7. Gail

    Happy birthday and very many happy, long tailed tit filled returns too. Thank you for sharing all your life and thoughts so beautifully.

  8. sllgatsby

    What lovely sentiments to wake up to here in Seattle. I will be 55 in a couple of months and hope I can face it with as much equanimity and intelligence as you show here. I do find that people who have worked as carers are some of the best people I know, so I’m not surprised to hear that’s part of your history.

    Thank you for sharing your writing and your passion for life and for others, plant, animal, and human.

    1. Bug Woman

      Thank you sllgatsby, and happy birthday to you in advance – 55 is in many ways a great age when at last you can reclaim yourself. I’m so glad that you enjoy the blog, and thank you for commenting!

  9. Anne

    Oh happy sixties! I loved turning sixty – it is liberating in so many ways – and I hope you will too. I thoroughly enjoy your blogs and often wish I could chat to you over a cup of tea. This is a wonderfully thought-provoking piece.

      1. Bobbie Jean

        Good. Soft tears. Thinking of my mom a lot lately. Missing her. I look so much like her. Sometimes I glimpse my reflection in a mirror and am taken aback. It’s funny because she tased over a year ago.

  10. Sarah

    Happy Birthday! And thank you for your blog, which I always enjoy reading. If any of your other writing is available to the public please do share links, I would love to read it.

    1. Bug Woman

      Thanks Sarah! I used to write for a journal called Earthlines, which is now sadly defunct, but I don’t think any of it is online sadly. I shall keep you posted…

  11. Bobbie Jean

    I’m sorry. Was so caught up I let my emotions run away with me and I forgot to wish you a happy birthday! Happy birthday! Hope there was cake, friends and family to celebrate with, and many presents.

    I still have your gift. Where shall I send it?

    Be well.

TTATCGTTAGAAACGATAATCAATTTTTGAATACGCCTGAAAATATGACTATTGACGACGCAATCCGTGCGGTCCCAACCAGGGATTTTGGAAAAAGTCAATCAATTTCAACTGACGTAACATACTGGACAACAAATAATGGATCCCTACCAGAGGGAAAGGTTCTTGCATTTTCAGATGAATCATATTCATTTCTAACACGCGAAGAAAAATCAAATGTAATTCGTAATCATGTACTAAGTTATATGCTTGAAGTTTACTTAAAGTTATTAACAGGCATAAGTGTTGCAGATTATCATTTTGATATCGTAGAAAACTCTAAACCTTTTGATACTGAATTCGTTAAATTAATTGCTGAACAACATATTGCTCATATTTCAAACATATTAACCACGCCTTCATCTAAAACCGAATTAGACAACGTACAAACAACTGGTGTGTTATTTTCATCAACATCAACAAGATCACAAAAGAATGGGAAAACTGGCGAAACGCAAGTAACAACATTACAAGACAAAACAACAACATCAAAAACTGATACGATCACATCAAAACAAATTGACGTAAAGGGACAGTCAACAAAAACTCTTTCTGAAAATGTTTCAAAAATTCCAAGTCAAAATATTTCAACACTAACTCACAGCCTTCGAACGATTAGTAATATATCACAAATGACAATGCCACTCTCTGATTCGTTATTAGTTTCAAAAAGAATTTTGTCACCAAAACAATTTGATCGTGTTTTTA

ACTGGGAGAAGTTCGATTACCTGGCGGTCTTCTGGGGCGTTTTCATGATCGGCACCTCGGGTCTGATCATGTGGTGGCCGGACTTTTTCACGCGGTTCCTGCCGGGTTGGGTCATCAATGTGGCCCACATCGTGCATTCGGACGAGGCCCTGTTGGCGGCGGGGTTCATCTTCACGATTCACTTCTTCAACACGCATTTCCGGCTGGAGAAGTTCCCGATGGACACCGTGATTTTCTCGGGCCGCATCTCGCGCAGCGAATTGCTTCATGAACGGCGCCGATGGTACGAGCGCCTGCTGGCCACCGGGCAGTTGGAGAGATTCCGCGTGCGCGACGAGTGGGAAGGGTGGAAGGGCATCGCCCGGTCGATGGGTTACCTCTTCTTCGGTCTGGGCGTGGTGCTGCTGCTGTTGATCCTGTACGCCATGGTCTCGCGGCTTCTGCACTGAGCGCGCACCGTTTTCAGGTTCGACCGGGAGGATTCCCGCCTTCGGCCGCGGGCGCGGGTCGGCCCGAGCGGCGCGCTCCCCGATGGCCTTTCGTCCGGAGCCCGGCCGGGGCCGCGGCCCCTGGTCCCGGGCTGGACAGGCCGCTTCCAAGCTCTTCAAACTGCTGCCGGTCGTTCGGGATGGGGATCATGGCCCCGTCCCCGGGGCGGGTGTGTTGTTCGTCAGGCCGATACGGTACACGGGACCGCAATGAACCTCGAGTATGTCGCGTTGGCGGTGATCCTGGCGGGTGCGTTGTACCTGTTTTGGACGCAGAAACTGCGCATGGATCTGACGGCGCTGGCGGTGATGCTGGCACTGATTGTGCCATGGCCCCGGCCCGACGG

12. Alyson

    Belated happy birthday. In a few months time I’ll be celebrating the same landmark and seem to have lived a bit of a parallel life, for much of the last three decades anyway. Not much wonder I found your blog and warm to your writing so much. Here’s to (hopefully) the next three decades – Keep on enjoying what nature (and life) throws at us. Lots of negativity around at the moment about the future but I have high hopes that humanity will come through in the end.

  13. Liz Norbury

    Welcome to the 60 Club, from a fairly new member! I was awake early on my birthday, too, and enjoyed a pre-breakfast outdoor swim in glorious sunshine. Not such an attractive proposition if your birthday falls in mid-January, but I hope the sun shone for you, and that 2020 brings you many new connections, whether human, animal or plant. So much of what you’ve written in this post has struck a chord, reminding me to appreciate kindness and good fortune, and not to neglect creative projects. I loved your image of us all as Russian dolls, carrying our past selves inside us. I’ve been talking to a new resident at my mum’s care home, who was a fashion designer in the 1950s, and I was captivated by the bold and brilliant designs in her portfolio. Suddenly, I saw in her the talented, elegant young woman of more than 60 years ago.

  14. Toffeeapple

    I am so sorry to have missed greeting you for your Birthday, I have been elsewhere but I am back now. I enjoyed reading this blog, it reminds me that I, too, have not stopped learning even at 73 and meeting wonderful people when one least expects to.

    1. Bug Woman

      Thank you Toffeeapple! I think being curious about the world and the creatures and people in it is the very best way to stay young, in heart and mind if not always in body 🙂

  15. Rachel McAlpine

    I empathize with your acknowledgement of your parents. More and more I know that I need them and am them in some deep sense. Feels good. Enjoy your 60s and don’t peak too soon 😊